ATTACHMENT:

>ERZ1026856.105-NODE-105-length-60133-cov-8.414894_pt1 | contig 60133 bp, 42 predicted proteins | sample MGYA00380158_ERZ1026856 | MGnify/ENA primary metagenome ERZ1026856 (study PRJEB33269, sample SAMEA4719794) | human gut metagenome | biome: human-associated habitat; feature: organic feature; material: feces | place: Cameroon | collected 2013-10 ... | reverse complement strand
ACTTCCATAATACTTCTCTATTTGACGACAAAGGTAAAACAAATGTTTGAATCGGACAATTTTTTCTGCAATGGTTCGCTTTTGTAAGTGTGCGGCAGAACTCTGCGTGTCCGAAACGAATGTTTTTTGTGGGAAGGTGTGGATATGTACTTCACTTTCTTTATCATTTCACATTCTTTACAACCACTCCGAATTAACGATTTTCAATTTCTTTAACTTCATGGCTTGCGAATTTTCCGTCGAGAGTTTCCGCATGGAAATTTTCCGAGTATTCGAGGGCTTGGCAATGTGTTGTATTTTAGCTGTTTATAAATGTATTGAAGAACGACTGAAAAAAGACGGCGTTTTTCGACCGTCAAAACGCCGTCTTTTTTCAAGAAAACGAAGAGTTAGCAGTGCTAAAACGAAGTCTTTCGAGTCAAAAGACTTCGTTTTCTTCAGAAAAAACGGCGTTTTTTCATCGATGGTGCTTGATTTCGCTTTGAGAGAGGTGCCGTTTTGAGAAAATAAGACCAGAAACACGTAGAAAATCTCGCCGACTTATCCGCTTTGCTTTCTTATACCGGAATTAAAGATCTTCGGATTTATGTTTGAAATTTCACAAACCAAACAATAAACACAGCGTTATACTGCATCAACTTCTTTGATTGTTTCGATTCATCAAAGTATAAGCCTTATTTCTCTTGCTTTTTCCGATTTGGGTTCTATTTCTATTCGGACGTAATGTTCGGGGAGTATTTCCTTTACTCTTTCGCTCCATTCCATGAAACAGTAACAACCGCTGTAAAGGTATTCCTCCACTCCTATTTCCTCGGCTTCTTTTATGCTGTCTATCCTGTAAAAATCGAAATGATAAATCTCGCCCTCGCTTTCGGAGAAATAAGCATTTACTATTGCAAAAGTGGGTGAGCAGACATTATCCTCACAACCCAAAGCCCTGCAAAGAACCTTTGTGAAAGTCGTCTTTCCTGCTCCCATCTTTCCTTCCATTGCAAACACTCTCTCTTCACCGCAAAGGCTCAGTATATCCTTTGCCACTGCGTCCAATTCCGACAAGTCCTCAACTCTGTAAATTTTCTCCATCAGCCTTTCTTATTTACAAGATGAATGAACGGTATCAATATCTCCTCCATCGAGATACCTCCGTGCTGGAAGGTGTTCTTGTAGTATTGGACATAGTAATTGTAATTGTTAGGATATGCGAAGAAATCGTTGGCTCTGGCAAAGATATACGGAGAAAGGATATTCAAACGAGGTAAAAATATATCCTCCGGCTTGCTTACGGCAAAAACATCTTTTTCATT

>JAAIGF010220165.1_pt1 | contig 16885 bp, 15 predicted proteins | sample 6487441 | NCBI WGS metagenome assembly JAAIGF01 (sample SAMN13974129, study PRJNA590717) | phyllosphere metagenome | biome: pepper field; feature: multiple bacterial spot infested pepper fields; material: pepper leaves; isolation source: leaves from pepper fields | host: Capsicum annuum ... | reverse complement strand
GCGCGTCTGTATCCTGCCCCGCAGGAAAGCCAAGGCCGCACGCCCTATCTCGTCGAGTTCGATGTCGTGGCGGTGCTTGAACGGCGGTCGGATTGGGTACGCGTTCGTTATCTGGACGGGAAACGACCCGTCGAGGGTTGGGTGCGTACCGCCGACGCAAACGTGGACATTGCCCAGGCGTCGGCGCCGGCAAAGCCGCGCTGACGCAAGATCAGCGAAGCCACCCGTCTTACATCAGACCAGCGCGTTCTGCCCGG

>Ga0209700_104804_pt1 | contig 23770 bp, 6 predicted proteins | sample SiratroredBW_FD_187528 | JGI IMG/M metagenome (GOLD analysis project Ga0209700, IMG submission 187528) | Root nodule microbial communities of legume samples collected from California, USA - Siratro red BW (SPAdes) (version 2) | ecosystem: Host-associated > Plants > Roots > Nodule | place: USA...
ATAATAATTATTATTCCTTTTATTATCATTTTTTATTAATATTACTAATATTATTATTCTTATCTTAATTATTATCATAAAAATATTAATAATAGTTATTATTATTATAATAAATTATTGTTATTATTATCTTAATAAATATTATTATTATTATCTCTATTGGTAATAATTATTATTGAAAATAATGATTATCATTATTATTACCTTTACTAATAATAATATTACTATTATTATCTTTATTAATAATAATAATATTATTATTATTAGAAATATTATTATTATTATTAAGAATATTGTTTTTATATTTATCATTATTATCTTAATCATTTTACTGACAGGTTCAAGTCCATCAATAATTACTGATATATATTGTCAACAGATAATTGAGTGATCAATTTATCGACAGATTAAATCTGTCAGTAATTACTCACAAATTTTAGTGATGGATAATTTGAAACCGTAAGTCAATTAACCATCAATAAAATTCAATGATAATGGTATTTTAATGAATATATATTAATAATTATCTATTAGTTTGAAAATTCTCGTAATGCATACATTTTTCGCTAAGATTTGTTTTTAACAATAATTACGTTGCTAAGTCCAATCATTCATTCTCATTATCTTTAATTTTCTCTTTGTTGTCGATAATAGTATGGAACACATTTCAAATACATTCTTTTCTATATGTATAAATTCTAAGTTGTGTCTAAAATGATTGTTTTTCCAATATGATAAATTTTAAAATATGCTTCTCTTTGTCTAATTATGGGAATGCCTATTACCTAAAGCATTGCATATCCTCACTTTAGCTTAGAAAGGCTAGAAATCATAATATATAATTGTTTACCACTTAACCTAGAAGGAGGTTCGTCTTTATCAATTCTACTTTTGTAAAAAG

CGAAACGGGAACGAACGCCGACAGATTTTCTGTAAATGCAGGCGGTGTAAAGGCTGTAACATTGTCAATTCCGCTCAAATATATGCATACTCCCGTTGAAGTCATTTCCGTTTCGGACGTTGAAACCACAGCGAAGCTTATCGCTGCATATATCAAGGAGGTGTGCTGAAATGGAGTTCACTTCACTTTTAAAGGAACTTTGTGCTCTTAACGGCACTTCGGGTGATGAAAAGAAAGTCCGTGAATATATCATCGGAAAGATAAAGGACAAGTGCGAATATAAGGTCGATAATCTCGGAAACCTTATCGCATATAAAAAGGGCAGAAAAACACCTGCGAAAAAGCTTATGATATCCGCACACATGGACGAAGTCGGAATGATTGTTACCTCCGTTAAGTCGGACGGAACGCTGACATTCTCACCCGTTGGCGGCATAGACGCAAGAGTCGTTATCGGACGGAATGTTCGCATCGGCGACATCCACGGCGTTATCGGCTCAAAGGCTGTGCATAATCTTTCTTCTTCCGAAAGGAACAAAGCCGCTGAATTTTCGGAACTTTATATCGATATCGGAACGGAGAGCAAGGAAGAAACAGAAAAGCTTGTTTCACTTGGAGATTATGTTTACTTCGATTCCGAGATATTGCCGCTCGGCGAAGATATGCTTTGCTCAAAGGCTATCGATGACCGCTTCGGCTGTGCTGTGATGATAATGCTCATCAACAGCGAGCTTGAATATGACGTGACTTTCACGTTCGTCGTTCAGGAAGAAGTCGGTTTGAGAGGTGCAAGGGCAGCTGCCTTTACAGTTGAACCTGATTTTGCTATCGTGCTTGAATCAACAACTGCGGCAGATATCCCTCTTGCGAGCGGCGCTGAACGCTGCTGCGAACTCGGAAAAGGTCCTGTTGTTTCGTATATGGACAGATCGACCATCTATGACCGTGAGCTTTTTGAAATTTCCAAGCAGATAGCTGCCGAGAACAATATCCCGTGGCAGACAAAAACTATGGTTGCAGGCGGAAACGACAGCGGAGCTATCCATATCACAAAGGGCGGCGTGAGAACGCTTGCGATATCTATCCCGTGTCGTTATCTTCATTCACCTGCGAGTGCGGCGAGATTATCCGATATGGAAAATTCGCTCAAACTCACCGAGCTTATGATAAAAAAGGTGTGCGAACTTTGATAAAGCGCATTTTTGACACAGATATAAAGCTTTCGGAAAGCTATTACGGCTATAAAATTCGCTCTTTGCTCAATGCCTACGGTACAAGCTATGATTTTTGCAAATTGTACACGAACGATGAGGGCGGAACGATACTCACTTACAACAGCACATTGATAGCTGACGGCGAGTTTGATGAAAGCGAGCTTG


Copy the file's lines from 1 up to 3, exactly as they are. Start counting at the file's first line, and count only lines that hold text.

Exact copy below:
>ERZ1026856.105-NODE-105-length-60133-cov-8.414894_pt1 | contig 60133 bp, 42 predicted proteins | sample MGYA00380158_ERZ1026856 | MGnify/ENA primary metagenome ERZ1026856 (study PRJEB33269, sample SAMEA4719794) | human gut metagenome | biome: human-associated habitat; feature: organic feature; material: feces | place: Cameroon | collected 2013-10 ... | reverse complement strand
ACTTCCATAATACTTCTCTATTTGACGACAAAGGTAAAACAAATGTTTGAATCGGACAATTTTTTCTGCAATGGTTCGCTTTTGTAAGTGTGCGGCAGAACTCTGCGTGTCCGAAACGAATGTTTTTTGTGGGAAGGTGTGGATATGTACTTCACTTTCTTTATCATTTCACATTCTTTACAACCACTCCGAATTAACGATTTTCAATTTCTTTAACTTCATGGCTTGCGAATTTTCCGTCGAGAGTTTCCGCATGGAAATTTTCCGAGTATTCGAGGGCTTGGCAATGTGTTGTATTTTAGCTGTTTATAAATGTATTGAAGAACGACTGAAAAAAGACGGCGTTTTTCGACCGTCAAAACGCCGTCTTTTTTCAAGAAAACGAAGAGTTAGCAGTGCTAAAACGAAGTCTTTCGAGTCAAAAGACTTCGTTTTCTTCAGAAAAAACGGCGTTTTTTCATCGATGGTGCTTGATTTCGCTTTGAGAGAGGTGCCGTTTTGAGAAAATAAGACCAGAAACACGTAGAAAATCTCGCCGACTTATCCGCTTTGCTTTCTTATACCGGAATTAAAGATCTTCGGATTTATGTTTGAAATTTCACAAACCAAACAATAAACACAGCGTTATACTGCATCAACTTCTTTGATTGTTTCGATTCATCAAAGTATAAGCCTTATTTCTCTTGCTTTTTCCGATTTGGGTTCTATTTCTATTCGGACGTAATGTTCGGGGAGTATTTCCTTTACTCTTTCGCTCCATTCCATGAAACAGTAACAACCGCTGTAAAGGTATTCCTCCACTCCTATTTCCTCGGCTTCTTTTATGCTGTCTATCCTGTAAAAATCGAAATGATAAATCTCGCCCTCGCTTTCGGAGAAATAAGCATTTACTATTGCAAAAGTGGGTGAGCAGACATTATCCTCACAACCCAAAGCCCTGCAAAGAACCTTTGTGAAAGTCGTCTTTCCTGCTCCCATCTTTCCTTCCATTGCAAACACTCTCTCTTCACCGCAAAGGCTCAGTATATCCTTTGCCACTGCGTCCAATTCCGACAAGTCCTCAACTCTGTAAATTTTCTCCATCAGCCTTTCTTATTTACAAGATGAATGAACGGTATCAATATCTCCTCCATCGAGATACCTCCGTGCTGGAAGGTGTTCTTGTAGTATTGGACATAGTAATTGTAATTGTTAGGATATGCGAAGAAATCGTTGGCTCTGGCAAAGATATACGGAGAAAGGATATTCAAACGAGGTAAAAATATATCCTCCGGCTTGCTTACGGCAAAAACATCTTTTTCATT

>JAAIGF010220165.1_pt1 | contig 16885 bp, 15 predicted proteins | sample 6487441 | NCBI WGS metagenome assembly JAAIGF01 (sample SAMN13974129, study PRJNA590717) | phyllosphere metagenome | biome: pepper field; feature: multiple bacterial spot infested pepper fields; material: pepper leaves; isolation source: leaves from pepper fields | host: Capsicum annuum ... | reverse complement strand